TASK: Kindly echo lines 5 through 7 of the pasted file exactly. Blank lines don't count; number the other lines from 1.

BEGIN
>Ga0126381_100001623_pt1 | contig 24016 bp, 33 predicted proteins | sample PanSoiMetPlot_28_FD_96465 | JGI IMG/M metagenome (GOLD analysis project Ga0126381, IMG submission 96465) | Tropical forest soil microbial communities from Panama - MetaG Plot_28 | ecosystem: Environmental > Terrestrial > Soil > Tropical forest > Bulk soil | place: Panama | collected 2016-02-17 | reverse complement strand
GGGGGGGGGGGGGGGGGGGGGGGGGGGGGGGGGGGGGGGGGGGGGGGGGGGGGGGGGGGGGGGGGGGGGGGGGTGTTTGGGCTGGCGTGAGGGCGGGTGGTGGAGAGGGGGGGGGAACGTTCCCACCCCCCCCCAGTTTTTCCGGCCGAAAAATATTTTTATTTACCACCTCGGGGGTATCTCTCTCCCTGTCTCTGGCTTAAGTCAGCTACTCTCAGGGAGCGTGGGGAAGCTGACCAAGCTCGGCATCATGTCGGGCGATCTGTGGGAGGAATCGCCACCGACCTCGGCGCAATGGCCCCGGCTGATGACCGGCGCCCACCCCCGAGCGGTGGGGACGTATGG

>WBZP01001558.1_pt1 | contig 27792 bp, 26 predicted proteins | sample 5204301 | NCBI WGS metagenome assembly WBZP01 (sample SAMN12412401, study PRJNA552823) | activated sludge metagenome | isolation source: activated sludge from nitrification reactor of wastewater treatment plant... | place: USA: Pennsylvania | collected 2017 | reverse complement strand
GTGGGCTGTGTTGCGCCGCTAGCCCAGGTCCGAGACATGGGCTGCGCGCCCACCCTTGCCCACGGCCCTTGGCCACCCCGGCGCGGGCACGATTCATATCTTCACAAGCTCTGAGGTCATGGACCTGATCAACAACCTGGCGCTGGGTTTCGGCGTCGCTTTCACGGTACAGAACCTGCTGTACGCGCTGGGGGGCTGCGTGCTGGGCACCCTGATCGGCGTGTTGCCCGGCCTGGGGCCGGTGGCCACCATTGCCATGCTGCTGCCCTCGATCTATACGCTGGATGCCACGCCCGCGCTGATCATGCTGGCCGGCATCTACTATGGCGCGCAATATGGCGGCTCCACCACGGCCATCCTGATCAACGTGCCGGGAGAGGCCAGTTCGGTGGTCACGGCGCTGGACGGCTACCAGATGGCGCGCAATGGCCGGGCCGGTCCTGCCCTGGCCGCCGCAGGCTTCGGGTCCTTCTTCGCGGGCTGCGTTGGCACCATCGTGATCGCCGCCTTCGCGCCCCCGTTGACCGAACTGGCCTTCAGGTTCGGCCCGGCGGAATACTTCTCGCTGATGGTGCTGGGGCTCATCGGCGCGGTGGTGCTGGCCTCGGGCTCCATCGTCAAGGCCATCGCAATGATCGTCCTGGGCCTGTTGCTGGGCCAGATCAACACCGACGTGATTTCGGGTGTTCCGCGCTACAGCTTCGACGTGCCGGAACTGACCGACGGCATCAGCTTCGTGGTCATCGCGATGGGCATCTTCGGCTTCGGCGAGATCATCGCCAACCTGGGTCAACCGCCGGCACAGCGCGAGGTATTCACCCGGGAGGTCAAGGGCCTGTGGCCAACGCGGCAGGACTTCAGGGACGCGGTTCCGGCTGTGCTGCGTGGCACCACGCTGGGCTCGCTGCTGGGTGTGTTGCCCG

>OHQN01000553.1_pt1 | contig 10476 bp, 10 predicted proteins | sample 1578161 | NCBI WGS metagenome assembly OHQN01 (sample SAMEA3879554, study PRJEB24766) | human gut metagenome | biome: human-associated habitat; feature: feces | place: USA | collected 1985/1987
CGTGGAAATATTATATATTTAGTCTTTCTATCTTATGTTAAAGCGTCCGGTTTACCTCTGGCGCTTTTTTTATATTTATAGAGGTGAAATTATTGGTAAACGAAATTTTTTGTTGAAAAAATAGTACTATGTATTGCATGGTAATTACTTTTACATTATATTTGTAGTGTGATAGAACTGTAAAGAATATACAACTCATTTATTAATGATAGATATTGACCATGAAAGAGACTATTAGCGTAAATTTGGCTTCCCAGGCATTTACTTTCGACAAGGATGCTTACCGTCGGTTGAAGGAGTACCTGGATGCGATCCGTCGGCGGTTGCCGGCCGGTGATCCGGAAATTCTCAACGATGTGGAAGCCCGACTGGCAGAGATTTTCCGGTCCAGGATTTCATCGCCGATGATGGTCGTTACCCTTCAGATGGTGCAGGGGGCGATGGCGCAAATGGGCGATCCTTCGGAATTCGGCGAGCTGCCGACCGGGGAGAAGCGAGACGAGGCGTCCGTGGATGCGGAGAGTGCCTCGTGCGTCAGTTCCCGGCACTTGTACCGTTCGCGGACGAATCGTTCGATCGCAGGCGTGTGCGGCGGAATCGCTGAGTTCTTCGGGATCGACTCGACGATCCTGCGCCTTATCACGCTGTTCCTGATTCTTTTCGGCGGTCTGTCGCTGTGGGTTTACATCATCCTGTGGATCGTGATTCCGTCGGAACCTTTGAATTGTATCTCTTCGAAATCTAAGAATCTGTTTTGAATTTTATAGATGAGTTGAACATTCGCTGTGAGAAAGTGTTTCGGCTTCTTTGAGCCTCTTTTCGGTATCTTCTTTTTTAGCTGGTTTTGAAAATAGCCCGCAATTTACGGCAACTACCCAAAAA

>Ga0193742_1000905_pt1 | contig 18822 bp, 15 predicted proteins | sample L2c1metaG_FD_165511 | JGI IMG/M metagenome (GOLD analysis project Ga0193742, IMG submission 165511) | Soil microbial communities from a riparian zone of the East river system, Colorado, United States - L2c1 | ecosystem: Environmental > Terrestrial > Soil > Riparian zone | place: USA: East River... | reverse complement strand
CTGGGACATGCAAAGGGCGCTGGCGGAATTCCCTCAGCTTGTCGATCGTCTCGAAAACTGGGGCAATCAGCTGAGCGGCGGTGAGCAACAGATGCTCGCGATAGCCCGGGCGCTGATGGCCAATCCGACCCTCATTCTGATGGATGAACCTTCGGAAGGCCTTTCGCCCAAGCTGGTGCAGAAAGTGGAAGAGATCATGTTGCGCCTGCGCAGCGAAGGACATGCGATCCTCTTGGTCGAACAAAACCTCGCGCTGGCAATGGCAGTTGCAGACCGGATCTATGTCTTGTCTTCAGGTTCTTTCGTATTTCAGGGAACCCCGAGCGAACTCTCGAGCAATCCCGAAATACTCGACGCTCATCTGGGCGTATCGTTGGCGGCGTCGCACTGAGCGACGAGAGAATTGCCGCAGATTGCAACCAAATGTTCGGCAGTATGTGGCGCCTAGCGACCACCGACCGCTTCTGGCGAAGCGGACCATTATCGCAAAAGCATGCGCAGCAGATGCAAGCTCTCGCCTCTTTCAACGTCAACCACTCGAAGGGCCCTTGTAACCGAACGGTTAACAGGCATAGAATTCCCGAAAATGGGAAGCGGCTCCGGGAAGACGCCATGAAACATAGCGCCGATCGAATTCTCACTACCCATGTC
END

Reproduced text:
>OHQN01000553.1_pt1 | contig 10476 bp, 10 predicted proteins | sample 1578161 | NCBI WGS metagenome assembly OHQN01 (sample SAMEA3879554, study PRJEB24766) | human gut metagenome | biome: human-associated habitat; feature: feces | place: USA | collected 1985/1987
CGTGGAAATATTATATATTTAGTCTTTCTATCTTATGTTAAAGCGTCCGGTTTACCTCTGGCGCTTTTTTTATATTTATAGAGGTGAAATTATTGGTAAACGAAATTTTTTGTTGAAAAAATAGTACTATGTATTGCATGGTAATTACTTTTACATTATATTTGTAGTGTGATAGAACTGTAAAGAATATACAACTCATTTATTAATGATAGATATTGACCATGAAAGAGACTATTAGCGTAAATTTGGCTTCCCAGGCATTTACTTTCGACAAGGATGCTTACCGTCGGTTGAAGGAGTACCTGGATGCGATCCGTCGGCGGTTGCCGGCCGGTGATCCGGAAATTCTCAACGATGTGGAAGCCCGACTGGCAGAGATTTTCCGGTCCAGGATTTCATCGCCGATGATGGTCGTTACCCTTCAGATGGTGCAGGGGGCGATGGCGCAAATGGGCGATCCTTCGGAATTCGGCGAGCTGCCGACCGGGGAGAAGCGAGACGAGGCGTCCGTGGATGCGGAGAGTGCCTCGTGCGTCAGTTCCCGGCACTTGTACCGTTCGCGGACGAATCGTTCGATCGCAGGCGTGTGCGGCGGAATCGCTGAGTTCTTCGGGATCGACTCGACGATCCTGCGCCTTATCACGCTGTTCCTGATTCTTTTCGGCGGTCTGTCGCTGTGGGTTTACATCATCCTGTGGATCGTGATTCCGTCGGAACCTTTGAATTGTATCTCTTCGAAATCTAAGAATCTGTTTTGAATTTTATAGATGAGTTGAACATTCGCTGTGAGAAAGTGTTTCGGCTTCTTTGAGCCTCTTTTCGGTATCTTCTTTTTTAGCTGGTTTTGAAAATAGCCCGCAATTTACGGCAACTACCCAAAAA

>Ga0193742_1000905_pt1 | contig 18822 bp, 15 predicted proteins | sample L2c1metaG_FD_165511 | JGI IMG/M metagenome (GOLD analysis project Ga0193742, IMG submission 165511) | Soil microbial communities from a riparian zone of the East river system, Colorado, United States - L2c1 | ecosystem: Environmental > Terrestrial > Soil > Riparian zone | place: USA: East River... | reverse complement strand